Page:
The Lawfare Podcast
How the Police Contributed to the January 6th Insurrection
Many individual police officers acted heroically on January 6th. But the successful attack on the Capitol by a pro-Trump mob, seeking to disrupt the certification of the electoral votes, remains one of the biggest policing failures in American history. Not only did the Capitol police fail to prepare for the attack, but many members of the mob were themselves police officers from around the country.
To talk through the many reasons behind this failure, Alan Z. Rozenshtein sat down with Vida Johnson, an associate professor of law at Georgetown Law School and the author of a recent Brooklyn Law Review article and companion Lawfare post, exploring the tactical and structural policing failures that contributed to January 6th.
Alan spoke with her about what the police should have done differently, and the role that race and politics play in how police react to domestic extremism.
Resources mentioned in this episode:
Vida's Brooklyn Law Review article - https://brooklynworks.brooklaw.edu/blr/vol87/iss2/3/
Vida's Lawfare article - https://www.lawfareblog.com/policing-and-siege-united-states-capitol
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How States Think01:10:51It is commonplace for American leaders to describe their fiercest foreign adversaries as irrational, crazy, delusional, or illogical. In their new book, “How States Think: The Rationality of Foreign Policy,” political scientists John Mearsheimer of the University of Chicago and Sebastian Rosato of the University of Notre Dame argue that these claims and many similar ones are often wrong because they're based on a flawed understanding of state rationality in international affairs.Jack Goldsmith questioned Mearsheimer and Rosato about why they think most states act rationally most of the time in developing grand strategy and managing crises. Among other topics, they discussed how their theory of state rationality differs from rational choice theorists and political psychologists, why understanding state rationality is important to success in international affairs, and why Mearsheimer, a harsh critic of U.S. expansion of NATO and of the U.S. choice to pursue liberal hegemony after the Cold War, nonetheless argues in this book that those decisions were rational.
Chatter: Secret Intelligence and the British Royal Family with Rory Cormac01:15:27The British royal family and UK intelligence operations have been linked since Queen Victoria's time, involving everything from personal protection to matters of international intrigue to concerns about blackmail. Professor and author Rory Cormac, who has conducted extensive research on the British intelligence services, has recently added to his corpus of writings in the field with a book about the modern royal-intelligence intersection: Crown, Cloak, and Dagger, co-authored with Richard Aldrich.David Priess and Rory discussed the difference in US and UK education about the royal family; intelligence foundations during the reign of the first Elizabeth; why it fell apart under her successor; the seeds of modern intelligence under Victoria; the involvement of UK intelligence officers in the death of Grigori Rasputin; the challenges and advances involving intelligence and Edward VII, George V, and Edward VIII; the contributions of George VI to the Allies' massive D-Day deception operations; Elizabeth II's reading of intelligence reports; Soviet spy Anthony Blunt's close relationship with the royal family; Elizabeth's role as a diplomatic "helper;" the exposures of Charles III and Prince Willliam to intelligence; why Clement Attlee was an underappreciated prime minister; and more.Among the works mentioned in this episode:The book Crown, Cloak, and Dagger by Richard J. Aldrich and Rory CormacThe book How To Stage a Coup by Rory CormacChatter is a production of Lawfare and Goat Rodeo. This episode was produced and edited by Cara Shillenn of Goat Rodeo. Podcast theme by David Priess, featuring music created using Groovepad.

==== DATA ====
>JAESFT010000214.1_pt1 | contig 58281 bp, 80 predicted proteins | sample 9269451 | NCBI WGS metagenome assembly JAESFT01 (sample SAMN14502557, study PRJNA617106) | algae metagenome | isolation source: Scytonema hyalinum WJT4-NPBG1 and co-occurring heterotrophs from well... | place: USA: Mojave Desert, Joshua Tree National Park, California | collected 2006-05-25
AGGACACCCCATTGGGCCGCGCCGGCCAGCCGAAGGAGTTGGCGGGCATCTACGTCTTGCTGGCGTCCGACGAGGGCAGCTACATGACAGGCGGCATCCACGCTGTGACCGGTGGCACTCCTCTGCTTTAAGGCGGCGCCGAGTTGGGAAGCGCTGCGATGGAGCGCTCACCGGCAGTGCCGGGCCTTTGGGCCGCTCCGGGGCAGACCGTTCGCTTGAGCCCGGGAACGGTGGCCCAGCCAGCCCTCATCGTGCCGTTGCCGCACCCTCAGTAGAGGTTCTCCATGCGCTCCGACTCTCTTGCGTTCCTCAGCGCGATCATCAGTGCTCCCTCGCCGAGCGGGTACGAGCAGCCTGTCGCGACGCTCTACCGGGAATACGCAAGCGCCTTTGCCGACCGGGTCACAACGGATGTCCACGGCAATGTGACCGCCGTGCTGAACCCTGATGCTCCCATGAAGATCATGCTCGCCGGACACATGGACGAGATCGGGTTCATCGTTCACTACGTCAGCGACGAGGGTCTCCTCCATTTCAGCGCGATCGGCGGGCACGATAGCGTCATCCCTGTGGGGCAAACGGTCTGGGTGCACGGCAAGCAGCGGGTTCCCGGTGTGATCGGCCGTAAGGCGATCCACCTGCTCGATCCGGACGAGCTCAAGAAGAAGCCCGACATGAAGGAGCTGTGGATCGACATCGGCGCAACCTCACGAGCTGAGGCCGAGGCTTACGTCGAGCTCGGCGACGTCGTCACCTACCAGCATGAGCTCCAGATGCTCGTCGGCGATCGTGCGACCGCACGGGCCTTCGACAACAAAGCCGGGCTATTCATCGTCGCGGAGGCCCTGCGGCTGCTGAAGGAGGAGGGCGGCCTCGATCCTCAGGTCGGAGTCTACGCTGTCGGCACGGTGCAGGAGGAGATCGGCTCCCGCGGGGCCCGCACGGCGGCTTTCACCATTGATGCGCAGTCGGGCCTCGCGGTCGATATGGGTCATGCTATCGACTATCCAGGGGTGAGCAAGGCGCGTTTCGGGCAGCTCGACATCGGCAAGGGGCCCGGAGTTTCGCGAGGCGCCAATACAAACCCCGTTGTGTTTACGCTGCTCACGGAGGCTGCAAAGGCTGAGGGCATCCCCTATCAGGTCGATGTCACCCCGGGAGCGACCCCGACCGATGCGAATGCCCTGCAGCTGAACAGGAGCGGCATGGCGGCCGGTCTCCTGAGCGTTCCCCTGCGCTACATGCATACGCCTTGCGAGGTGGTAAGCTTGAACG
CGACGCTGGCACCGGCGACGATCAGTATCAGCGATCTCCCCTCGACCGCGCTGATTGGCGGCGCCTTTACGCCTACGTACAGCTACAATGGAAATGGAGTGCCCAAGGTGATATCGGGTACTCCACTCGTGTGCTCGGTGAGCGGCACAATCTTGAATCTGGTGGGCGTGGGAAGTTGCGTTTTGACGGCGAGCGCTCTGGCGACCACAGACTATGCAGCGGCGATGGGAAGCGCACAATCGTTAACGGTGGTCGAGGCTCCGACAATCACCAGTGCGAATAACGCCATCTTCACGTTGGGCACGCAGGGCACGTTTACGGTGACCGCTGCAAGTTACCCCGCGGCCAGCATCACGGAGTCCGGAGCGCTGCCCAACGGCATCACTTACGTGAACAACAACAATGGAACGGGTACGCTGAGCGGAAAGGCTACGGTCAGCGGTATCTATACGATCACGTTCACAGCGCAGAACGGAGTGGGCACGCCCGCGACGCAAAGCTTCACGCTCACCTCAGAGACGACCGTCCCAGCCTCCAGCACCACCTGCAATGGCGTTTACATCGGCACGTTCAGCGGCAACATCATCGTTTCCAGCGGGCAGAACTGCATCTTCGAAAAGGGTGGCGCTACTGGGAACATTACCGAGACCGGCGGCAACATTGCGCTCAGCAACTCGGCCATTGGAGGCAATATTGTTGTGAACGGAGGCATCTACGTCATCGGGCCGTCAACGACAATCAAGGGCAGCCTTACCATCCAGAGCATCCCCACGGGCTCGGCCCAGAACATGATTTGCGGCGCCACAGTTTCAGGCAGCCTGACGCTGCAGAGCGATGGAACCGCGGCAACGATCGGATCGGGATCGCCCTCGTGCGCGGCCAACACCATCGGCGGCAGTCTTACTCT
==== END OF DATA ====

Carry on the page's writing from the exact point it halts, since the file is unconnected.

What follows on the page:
The Tyranny of the Minority with Steven Levitsky and Daniel Ziblatt50:53Democratic backsliding, a term that American political scientists usually use to describe the process by which other countries transition to autocracy, has come home. Freedom House’s Global Freedom Index, which attempts to track the health of democracies around the world, recently demoted the United States from a score of 90 in 2015 to 83 in 2021, lower than every established democracy in Western Europe. How did American democracy fall so far behind, and more importantly, what can we do about it? Lawfare Managing Editor Tyler McBrien spoke with Steven Levitsky and Daniel Ziblatt, authors of the new book, “Tyranny of the Minority: Why American Democracy Reached the Breaking Point,” to answer these questions about our ailing democracy. They discussed the diagnoses and prescriptions of this breaking point, the most damaging counter-majoritarian features of the U.S. Constitution, and why constitutional and electoral reform is so damn difficult in the U.S.—but not impossible. They also got into how the Republican Party went off the rails.
A Weaponized World Economy with Henry Farrell and Abe Newman56:26Economic warfare isn’t a new concept. Protectionist policies, asymmetrical trade agreements, currency wars—those are just a few examples of the economic levers states have long used to control outcomes. But in their new book, two political scientists, Henry Farrell and Abe Newman, argue that a technological innovation spurred on by free market embracers and coopted by the U.S. was an accidental entry point into a new era of economic statecraft—an era whose precise contours and rules are still being ironed out today, as we are fighting in a so-called economic war. Lawfare Associate Editor Hyemin Han talked to them about how this weaponization came to be, how U.S. national security objectives are bleeding into economic warfare, and what policymakers might focus on in trying to ensure that the economic web that the U.S. currently sits at the center of is not ravaged by its own power.